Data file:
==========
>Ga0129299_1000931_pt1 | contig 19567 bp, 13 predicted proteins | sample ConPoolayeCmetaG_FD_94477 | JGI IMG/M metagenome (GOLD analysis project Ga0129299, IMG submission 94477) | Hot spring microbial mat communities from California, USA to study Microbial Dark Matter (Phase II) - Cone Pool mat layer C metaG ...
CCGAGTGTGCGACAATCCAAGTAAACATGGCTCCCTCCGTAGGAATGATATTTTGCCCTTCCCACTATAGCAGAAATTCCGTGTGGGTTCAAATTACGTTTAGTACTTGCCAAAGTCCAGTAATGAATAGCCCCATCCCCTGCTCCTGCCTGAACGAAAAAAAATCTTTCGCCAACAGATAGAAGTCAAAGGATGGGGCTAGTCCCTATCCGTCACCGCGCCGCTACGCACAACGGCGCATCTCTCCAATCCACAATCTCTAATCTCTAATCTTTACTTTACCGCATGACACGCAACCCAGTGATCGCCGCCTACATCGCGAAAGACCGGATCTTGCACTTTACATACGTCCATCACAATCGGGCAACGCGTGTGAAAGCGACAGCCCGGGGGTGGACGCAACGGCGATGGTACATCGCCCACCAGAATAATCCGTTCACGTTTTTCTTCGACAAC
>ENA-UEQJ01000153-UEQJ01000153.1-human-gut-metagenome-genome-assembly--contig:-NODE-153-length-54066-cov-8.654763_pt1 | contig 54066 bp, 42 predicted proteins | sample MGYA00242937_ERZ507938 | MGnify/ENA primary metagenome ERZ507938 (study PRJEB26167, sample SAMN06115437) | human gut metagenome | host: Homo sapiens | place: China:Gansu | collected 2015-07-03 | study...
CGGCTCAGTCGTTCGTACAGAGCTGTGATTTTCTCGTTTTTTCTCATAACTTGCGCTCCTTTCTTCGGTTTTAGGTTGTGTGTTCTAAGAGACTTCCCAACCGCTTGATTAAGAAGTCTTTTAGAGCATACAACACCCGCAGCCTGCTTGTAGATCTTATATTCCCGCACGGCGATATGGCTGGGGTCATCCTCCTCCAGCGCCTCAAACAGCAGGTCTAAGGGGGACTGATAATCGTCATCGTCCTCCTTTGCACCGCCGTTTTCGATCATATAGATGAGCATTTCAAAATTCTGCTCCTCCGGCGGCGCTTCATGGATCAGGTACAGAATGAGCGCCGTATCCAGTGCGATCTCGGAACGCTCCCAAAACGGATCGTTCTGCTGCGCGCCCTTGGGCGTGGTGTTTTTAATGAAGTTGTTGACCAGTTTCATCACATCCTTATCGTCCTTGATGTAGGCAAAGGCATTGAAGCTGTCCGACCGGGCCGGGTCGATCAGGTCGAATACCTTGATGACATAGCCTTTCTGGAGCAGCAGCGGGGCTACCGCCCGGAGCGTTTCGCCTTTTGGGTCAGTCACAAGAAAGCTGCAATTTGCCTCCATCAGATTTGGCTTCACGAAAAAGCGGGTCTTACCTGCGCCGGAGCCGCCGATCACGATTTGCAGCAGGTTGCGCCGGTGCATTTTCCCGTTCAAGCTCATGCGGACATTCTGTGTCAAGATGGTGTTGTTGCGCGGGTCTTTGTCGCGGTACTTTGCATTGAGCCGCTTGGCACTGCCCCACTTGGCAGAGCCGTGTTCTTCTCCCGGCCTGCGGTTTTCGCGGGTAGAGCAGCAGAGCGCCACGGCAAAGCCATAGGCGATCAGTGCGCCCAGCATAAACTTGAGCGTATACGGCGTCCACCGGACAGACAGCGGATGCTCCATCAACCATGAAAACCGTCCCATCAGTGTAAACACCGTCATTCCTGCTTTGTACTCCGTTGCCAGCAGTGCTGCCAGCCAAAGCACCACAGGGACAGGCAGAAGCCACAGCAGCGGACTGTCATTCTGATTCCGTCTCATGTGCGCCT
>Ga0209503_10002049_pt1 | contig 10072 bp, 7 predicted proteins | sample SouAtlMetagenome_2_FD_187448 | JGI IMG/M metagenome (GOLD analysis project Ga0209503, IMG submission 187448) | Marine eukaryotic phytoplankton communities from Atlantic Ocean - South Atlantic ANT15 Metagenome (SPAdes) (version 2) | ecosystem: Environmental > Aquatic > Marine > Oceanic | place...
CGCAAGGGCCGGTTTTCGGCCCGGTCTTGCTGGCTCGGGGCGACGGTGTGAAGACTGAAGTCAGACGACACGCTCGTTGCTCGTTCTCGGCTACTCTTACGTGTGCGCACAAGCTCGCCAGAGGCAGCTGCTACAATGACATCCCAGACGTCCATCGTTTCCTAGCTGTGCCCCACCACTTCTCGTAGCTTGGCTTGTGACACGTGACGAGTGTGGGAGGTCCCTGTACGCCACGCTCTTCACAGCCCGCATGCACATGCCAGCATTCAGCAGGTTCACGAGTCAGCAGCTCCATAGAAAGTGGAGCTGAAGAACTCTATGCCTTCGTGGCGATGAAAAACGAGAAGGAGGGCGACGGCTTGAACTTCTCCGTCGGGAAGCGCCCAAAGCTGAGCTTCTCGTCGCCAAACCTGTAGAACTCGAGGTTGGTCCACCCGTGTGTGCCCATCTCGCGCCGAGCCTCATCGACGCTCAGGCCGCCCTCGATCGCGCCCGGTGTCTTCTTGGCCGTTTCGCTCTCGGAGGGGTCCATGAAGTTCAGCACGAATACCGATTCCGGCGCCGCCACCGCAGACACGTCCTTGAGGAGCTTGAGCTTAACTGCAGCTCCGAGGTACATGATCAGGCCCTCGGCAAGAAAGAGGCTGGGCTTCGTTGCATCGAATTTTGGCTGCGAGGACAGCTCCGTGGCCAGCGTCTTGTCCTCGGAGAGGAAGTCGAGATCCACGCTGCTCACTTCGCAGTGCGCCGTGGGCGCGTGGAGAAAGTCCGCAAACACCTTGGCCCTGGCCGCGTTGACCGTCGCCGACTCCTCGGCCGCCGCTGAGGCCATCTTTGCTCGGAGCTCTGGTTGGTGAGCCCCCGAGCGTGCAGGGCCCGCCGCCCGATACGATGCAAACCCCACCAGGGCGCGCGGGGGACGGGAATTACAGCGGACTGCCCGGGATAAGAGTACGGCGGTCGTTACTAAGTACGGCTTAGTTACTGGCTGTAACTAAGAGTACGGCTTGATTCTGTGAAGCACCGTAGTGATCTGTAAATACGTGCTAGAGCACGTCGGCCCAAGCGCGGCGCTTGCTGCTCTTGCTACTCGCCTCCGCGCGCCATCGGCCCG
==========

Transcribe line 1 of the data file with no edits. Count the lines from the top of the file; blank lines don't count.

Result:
>Ga0129299_1000931_pt1 | contig 19567 bp, 13 predicted proteins | sample ConPoolayeCmetaG_FD_94477 | JGI IMG/M metagenome (GOLD analysis project Ga0129299, IMG submission 94477) | Hot spring microbial mat communities from California, USA to study Microbial Dark Matter (Phase II) - Cone Pool mat layer C metaG ...